Creating healthier societies
M. G. Marmot
International Centre for Health and Society, Department of Epidemiology and Public Health, University College London, 119 Torrington Place, London WC1E 6BT, England (email: firstname.lastname@example.org)
When governments think about health, attention is usually on the cost of health care as that is where the money goes. The causes of ill-health tend to take second place. To the extent that causes intrude on policy-makers, a convenient, but loose, dichotomy presents itself: in the poorer countries of the world the burden of ill-health is the result of infectious disease linked to poor environmental conditions and malnutrition; the richer countries are now in the era of diseases linked to lifestyle and unhealthy choices. This simple view is not so much wrong as inadequate. The proximate causes of ill-health may, in part, be unhealthy environments or lifestyle but these have social causes in both poor and rich countries (1).
Social causes of ill-health have been well known to researchers for centuries. In the 19th century, writers such as Emile Durkheim in France (2) and William Farr in England (3) related suicide and patterns of mortality to features of society. In the modern era, with infant mortality among the poorest groups in rich countries at around 8 per 1000 live births, it is possible to argue that the severest problems of material deprivation have been solved. This does not mean, however, that the social environment has ceased to be important. Most babies might survive the first year of life, but there are still major social differences in life expectancy. In Britain, for example, in the 1990s there was a nine-year gap in life expectancy between the highest and lowest social classes (4). In the USA, the gap in life expectancy between the healthiest and unhealthiest counties was nearly 20 years (5).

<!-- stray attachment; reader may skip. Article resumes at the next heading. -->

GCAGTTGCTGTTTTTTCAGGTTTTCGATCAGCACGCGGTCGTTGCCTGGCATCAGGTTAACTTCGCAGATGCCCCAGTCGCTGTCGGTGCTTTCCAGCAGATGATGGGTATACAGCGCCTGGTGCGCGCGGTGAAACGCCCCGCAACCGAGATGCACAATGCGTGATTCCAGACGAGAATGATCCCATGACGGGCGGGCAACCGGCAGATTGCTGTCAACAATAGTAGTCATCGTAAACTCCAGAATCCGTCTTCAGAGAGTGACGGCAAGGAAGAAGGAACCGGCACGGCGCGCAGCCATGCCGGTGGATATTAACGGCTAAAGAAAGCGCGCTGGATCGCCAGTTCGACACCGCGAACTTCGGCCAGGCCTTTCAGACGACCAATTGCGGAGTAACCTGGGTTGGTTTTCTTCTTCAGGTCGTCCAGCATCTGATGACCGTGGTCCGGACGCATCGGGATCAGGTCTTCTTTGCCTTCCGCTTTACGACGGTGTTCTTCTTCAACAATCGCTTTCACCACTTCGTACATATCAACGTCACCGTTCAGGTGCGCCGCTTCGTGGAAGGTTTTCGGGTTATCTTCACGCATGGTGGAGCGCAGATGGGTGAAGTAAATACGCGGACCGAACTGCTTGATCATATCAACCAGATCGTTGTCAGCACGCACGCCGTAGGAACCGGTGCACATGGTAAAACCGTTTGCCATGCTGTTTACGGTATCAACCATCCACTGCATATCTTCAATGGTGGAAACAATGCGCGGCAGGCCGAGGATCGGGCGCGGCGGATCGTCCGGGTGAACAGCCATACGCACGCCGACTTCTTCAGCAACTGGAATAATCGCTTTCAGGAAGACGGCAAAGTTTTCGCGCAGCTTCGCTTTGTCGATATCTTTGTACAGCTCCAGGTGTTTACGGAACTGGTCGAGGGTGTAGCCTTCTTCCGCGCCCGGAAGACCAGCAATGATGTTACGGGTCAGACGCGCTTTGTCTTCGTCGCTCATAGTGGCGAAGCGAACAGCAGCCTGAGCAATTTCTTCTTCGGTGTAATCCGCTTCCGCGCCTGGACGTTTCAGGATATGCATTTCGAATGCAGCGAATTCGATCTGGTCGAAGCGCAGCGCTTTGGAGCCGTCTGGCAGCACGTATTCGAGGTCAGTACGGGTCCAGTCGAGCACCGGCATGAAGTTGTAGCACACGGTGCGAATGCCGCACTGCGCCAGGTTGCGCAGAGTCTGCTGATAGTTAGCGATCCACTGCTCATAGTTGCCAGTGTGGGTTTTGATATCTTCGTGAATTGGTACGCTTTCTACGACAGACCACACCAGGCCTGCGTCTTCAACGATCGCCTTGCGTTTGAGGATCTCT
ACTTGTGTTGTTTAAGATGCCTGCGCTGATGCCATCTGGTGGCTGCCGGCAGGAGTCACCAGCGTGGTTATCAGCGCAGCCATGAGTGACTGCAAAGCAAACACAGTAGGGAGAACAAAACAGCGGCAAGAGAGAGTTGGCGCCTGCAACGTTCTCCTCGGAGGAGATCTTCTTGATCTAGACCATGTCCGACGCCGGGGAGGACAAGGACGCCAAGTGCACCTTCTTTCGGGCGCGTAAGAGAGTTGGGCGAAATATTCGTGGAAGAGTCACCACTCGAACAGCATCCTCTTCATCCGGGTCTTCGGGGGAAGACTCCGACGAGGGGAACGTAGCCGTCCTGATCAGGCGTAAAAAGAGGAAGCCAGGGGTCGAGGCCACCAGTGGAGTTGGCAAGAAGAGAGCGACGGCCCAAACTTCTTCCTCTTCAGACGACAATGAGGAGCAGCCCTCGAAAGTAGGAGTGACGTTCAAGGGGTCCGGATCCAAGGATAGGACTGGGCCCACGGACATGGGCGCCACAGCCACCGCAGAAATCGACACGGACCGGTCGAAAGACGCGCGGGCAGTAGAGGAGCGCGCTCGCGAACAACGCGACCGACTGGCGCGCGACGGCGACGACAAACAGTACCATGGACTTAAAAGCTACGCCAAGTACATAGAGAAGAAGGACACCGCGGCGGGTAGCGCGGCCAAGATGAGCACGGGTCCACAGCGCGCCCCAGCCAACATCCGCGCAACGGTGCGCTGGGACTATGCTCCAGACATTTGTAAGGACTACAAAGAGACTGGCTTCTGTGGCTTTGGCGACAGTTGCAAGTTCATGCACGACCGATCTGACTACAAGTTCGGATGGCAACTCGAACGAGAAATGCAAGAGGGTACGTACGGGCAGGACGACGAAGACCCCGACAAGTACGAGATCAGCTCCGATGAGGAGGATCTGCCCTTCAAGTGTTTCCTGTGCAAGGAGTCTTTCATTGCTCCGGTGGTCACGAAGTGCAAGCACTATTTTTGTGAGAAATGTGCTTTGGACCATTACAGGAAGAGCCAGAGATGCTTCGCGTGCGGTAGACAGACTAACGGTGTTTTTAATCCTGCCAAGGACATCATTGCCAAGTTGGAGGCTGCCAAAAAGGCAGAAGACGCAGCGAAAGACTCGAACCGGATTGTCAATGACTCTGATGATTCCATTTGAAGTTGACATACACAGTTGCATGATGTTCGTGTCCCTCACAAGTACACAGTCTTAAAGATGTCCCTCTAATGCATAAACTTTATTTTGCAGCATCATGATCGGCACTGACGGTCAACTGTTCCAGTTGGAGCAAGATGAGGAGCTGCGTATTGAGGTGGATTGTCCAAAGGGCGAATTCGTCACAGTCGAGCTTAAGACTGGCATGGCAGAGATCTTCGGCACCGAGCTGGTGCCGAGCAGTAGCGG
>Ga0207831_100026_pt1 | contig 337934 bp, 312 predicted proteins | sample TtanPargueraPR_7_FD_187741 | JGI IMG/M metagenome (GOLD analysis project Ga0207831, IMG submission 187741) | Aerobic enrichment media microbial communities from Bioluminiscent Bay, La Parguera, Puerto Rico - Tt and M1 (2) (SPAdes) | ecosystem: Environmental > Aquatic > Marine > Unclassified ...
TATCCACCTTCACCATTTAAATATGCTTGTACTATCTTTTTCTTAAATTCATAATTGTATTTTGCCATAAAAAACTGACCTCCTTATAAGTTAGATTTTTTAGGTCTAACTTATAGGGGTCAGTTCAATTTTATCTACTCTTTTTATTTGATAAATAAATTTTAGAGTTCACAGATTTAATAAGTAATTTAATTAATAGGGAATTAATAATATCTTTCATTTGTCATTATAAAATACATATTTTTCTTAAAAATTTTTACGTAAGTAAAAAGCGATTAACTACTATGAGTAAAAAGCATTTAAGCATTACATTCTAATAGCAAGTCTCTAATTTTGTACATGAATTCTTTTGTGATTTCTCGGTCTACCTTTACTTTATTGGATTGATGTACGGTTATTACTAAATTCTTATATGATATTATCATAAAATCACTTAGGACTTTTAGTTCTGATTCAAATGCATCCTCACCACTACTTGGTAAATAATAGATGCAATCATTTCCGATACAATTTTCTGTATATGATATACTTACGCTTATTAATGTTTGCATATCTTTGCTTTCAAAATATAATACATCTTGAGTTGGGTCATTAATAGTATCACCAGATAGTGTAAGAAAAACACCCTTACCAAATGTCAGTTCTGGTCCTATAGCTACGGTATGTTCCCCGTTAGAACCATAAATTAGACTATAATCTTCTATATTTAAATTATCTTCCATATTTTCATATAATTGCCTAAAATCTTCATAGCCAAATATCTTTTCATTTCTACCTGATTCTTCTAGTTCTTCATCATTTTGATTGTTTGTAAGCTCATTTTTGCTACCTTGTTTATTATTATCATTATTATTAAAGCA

Features of society that cause such differences have been studied by select groups of researchers, but their findings have had little impact on health policy. For this reason, the International Centre for Health and Society at University College London, at the request of the WHO Regional Office for Europe, summarized the evidence on the social determinants of health in a way that would be helpful for policy-makers. The WHO premise was that simple health messages, such as "smoking kills", had a big impact and that something similar was needed for the social determinants of health.
The result was The solid facts, summarizing social determinants of health in ten messages. The first edition was translated into 24 European languages and a second edition has just been published (6). The supporting evidence was published separately (7). In summary form, the ten messages are:
Health follows a social gradient.
Stress damages health.
The health impacts of early development and education last a lifetime.
Poverty and social exclusion cost lives.
Stress in the work place increases risk of disease.
Job security improves health; unemployment causes illness and premature death.
Social supports and supportive networks improve health.
Alcohol, drug and tobacco use are influenced by the social setting.